CamdenSense and Persuasion
“So, Anne,” says Mrs Musgrove in Persuasion, the posthumously published and most personal of Jane Austen’s novels, “‘Now that your father and sister are gone, what part of Bath do you think they will settle in?”
The answer comes nine chapters later, when Anne Elliot, the heroine of the novel, finally visits her father and sister in Camden.
“Sir Walter had taken a very good house in Camden-place, a lofty dignified situation, such as becomes a man of consequence; and both he and Elizabeth were settled there, much to their satisfaction.”
At first, Anne does not look forward to her time in Bath. “Anne entered it with a sinking heart, anticipating an imprisonment of many months, and anxiously saying to herself, ‘Oh, when shall I leave you again?’” She dreads her father and sister’s preoccupations with the small social scene in the city – “It was all Bath”, and Anne’s father particularly “placed his whole happiness on being in intimate terms in Camden-place”.
Anne is suspicious of their avowed happiness, and considers it shallow. “They had the pleasure of assuring her that Bath more than answered their expectations in every respect. Their house was undoubtedly the best in Camden-place; their drawing rooms had many decided advantages over all the others which they had neither seen nor heard of; and the superiority was not less in the style of the fitting-up, or the taste of the furniture. Everybody was wanting to visit them.”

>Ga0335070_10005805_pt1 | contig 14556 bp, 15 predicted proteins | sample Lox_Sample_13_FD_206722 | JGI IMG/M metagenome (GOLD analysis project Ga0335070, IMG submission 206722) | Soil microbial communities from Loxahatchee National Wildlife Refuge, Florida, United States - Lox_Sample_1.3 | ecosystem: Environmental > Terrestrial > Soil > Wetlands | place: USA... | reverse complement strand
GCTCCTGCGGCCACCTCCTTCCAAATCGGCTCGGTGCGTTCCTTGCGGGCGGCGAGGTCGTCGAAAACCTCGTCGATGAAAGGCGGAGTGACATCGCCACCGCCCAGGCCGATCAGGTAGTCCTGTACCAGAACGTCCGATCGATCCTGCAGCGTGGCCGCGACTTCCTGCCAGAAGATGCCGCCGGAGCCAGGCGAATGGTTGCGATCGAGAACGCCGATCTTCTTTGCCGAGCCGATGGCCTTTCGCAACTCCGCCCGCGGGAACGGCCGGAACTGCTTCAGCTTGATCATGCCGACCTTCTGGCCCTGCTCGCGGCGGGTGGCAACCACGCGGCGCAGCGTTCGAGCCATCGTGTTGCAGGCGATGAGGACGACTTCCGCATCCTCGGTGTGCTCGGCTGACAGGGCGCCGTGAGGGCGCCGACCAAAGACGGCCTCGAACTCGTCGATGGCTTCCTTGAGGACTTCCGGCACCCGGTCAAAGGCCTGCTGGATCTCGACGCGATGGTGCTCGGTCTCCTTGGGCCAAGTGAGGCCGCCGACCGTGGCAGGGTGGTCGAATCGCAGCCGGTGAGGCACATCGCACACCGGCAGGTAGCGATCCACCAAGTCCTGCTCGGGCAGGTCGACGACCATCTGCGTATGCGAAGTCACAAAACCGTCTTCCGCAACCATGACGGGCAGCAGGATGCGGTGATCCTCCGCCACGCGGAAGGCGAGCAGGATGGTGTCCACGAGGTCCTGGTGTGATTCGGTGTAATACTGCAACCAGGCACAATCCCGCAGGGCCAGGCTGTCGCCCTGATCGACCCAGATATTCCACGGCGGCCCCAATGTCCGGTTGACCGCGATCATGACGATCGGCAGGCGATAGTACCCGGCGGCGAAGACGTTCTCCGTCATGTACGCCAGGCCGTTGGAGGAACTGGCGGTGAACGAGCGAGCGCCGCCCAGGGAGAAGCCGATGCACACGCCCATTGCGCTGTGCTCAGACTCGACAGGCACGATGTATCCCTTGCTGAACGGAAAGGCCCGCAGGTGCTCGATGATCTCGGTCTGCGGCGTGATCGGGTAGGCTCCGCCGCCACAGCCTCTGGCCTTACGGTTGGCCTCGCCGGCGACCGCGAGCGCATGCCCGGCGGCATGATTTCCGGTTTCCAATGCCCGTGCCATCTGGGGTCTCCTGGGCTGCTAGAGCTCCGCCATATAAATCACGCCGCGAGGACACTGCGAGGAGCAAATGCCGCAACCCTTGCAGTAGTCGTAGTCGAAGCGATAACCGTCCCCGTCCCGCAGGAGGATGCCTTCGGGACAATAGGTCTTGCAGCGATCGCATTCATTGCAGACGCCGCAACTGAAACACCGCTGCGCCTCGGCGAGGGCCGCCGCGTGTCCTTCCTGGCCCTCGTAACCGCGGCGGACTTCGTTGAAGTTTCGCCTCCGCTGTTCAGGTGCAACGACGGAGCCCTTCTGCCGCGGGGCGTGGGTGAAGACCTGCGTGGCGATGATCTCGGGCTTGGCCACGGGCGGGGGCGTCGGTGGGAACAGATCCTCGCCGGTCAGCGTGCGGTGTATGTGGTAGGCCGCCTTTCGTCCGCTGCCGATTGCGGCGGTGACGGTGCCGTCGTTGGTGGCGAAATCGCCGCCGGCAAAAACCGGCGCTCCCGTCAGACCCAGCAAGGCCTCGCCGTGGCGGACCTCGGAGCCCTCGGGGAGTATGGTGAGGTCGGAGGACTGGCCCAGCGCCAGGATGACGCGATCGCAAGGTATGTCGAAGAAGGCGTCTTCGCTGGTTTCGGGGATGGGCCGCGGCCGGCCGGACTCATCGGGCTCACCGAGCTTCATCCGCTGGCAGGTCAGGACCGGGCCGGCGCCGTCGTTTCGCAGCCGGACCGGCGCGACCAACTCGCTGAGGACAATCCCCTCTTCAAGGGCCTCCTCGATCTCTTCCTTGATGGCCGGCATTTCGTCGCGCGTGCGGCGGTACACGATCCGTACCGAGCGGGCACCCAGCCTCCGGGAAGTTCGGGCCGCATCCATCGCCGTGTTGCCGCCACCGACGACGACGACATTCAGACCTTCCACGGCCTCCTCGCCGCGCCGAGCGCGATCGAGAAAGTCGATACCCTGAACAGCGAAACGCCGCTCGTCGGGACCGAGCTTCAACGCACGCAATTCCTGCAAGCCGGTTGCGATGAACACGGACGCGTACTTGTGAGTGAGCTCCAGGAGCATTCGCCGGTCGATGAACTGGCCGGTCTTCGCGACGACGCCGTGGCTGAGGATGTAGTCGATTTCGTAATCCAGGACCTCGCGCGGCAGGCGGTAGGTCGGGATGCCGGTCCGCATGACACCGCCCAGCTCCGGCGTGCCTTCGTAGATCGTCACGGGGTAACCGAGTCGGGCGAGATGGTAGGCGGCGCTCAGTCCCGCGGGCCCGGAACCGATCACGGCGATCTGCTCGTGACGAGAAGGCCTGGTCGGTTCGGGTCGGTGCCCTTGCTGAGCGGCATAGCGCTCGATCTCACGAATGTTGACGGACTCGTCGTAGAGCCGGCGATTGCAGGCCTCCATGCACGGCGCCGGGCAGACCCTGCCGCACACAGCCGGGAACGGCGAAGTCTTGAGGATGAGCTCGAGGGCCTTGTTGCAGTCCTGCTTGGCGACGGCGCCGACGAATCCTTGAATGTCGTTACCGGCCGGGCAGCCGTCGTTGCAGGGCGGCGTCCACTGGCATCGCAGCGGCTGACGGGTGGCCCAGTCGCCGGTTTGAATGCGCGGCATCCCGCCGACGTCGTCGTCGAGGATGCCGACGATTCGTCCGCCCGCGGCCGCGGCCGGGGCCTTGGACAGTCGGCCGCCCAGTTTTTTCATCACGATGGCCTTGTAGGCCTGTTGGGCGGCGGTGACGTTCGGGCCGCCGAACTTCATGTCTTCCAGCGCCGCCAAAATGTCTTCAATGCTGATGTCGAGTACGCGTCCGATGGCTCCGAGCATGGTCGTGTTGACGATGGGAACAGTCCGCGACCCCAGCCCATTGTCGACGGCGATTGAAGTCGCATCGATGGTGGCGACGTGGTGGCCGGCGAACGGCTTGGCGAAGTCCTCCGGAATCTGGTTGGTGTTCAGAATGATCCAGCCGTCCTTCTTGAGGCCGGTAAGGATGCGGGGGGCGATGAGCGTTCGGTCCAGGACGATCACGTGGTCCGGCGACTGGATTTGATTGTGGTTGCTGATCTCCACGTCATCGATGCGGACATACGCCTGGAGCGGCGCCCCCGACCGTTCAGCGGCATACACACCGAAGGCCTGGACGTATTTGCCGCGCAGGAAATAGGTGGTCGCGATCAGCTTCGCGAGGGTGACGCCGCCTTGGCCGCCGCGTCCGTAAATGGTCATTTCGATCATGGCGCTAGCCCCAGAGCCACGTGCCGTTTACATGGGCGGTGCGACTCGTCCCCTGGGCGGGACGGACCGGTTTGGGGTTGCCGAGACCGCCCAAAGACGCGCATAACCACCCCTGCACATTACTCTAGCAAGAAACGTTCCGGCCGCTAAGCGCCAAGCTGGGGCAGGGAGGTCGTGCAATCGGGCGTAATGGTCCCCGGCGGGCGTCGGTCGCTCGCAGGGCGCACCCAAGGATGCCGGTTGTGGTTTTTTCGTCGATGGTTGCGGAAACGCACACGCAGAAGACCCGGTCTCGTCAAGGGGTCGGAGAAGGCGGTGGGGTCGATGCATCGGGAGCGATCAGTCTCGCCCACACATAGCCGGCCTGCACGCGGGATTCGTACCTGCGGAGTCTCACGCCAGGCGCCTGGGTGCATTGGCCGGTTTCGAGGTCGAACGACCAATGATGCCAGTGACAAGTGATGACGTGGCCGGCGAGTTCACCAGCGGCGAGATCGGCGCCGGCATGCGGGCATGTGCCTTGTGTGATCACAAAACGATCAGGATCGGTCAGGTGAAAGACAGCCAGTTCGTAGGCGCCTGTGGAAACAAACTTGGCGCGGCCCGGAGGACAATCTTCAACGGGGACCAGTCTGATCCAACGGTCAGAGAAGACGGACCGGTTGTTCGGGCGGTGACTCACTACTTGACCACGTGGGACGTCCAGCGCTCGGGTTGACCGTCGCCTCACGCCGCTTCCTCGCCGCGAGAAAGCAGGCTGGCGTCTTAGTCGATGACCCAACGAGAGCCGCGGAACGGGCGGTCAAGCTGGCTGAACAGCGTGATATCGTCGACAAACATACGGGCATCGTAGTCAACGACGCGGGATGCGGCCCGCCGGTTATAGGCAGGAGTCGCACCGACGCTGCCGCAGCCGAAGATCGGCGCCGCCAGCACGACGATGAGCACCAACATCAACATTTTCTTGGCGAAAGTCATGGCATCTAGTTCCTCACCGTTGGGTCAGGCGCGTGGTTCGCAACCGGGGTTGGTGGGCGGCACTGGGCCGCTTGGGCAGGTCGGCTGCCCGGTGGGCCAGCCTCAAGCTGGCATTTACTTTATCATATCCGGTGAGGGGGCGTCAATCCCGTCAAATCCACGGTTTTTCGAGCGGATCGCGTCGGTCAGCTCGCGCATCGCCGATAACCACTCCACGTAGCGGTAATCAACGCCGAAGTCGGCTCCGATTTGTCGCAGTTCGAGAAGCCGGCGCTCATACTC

But ultimately, Bath works out well for Anne Elliot. Not because of the bricks and mortar, or the convolution and strictures of the social scene. She moves her former fiancé Captain Wentworth deeply by her speech on love never being quite lost, and they renew their engagement after a decade’s estrangement. Both she and Captain Wentworth have devised their own paths in the world because of the strength of their characters, rather than being subject to the exigencies of society, or the persuasion of others.
“Bath could hardly contain any other two beings at once so rationally and so rapturously happy as during that evening occupied the sofa of Mrs Croft’s drawing-room in Gay Street.”